Bill died May 7, 2001, in Irvine, Calif., a continent away from Staten Island, N.Y., where he was born, raised, and developed a lifelong love for surf swimming and the sea. At Princeton he majored in biology, joined Arbor Inn, and found time for varsity soccer, lacrosse, and even some basketball, as well as swimming. But his first job after graduation was in the freight end of the steamship industry. During WWII he spent four years in the Marine Corps, rising from private to captain and battalion commander before joining the US landing on Okinawa.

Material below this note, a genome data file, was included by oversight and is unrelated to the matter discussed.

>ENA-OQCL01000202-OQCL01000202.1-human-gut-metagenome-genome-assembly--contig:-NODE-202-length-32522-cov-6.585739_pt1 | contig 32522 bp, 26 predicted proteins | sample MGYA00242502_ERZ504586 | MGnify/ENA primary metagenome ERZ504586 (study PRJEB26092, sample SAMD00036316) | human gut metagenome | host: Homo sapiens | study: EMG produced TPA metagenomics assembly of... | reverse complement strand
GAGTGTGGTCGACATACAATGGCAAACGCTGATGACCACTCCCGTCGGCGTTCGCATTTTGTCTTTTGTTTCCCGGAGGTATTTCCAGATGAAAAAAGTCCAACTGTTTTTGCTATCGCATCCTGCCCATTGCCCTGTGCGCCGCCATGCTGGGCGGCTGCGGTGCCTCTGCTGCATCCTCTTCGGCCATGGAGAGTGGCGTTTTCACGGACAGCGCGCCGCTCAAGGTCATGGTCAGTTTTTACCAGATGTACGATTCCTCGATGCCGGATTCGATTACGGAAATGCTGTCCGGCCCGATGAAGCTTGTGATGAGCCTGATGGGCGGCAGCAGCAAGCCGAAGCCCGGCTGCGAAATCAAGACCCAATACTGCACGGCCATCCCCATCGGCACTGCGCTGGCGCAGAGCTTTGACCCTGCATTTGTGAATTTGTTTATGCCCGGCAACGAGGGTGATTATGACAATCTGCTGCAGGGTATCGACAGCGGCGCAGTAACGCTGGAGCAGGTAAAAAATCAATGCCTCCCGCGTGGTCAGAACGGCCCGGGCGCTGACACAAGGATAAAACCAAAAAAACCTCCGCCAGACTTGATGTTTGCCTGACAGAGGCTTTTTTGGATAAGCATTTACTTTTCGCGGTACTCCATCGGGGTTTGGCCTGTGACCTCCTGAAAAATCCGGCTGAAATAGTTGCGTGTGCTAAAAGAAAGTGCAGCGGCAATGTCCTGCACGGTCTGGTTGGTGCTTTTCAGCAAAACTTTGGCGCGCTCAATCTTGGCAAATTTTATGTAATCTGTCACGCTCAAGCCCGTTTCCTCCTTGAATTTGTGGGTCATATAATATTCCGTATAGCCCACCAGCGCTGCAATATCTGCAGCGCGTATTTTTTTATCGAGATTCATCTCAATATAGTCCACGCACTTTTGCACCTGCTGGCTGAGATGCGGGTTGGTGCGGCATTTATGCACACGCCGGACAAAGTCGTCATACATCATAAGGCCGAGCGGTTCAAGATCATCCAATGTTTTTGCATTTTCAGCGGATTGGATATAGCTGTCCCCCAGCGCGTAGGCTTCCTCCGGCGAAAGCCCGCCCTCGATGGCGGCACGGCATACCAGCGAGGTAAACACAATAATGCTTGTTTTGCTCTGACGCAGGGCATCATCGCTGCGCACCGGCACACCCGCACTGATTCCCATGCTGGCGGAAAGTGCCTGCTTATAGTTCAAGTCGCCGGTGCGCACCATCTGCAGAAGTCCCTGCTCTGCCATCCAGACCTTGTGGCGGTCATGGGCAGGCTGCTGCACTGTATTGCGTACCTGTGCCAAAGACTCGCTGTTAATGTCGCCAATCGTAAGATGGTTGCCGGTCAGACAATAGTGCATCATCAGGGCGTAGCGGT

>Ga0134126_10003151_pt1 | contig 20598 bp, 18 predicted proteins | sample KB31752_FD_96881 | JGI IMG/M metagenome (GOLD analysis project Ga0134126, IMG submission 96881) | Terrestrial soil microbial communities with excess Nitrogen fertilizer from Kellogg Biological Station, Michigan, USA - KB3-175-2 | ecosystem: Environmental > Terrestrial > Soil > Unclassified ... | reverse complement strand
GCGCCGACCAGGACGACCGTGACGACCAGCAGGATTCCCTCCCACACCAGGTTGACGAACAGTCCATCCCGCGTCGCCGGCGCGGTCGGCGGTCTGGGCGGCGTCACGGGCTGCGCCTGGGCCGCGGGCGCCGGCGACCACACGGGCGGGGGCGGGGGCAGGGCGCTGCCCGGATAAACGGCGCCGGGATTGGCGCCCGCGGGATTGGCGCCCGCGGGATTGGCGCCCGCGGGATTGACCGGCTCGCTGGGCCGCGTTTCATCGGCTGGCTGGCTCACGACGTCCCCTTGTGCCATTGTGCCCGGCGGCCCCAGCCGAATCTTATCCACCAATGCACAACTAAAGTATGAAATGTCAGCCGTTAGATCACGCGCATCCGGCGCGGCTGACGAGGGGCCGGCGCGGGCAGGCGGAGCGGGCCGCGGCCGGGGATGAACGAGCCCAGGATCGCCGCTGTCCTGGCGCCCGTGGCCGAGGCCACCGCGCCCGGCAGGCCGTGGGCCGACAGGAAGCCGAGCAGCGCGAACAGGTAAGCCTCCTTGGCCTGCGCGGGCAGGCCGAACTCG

Back in civilian life in 1946, the sea still called. He first got a job with the Holland-America Line in NYC, where he rose to become freight manager. Then he moved to San Rafael, Calif., where he served as Pacific Coast manager for both Holland-America and Royal Mail Lines of London. He also was president of the San Francisco-based Foreign Ship Owners Assn. and director of the Pacific Maritime Assn. and the Netherlands American and British Chambers of Commerce.
Bill retired in 1970. He and his wife, Helen, "drifted" down the coast to Irvine, their perfect retirement spot. Helen survives him, as do sons James III and John, two grandchildren, and two great-grandchildren.
The Class of 1935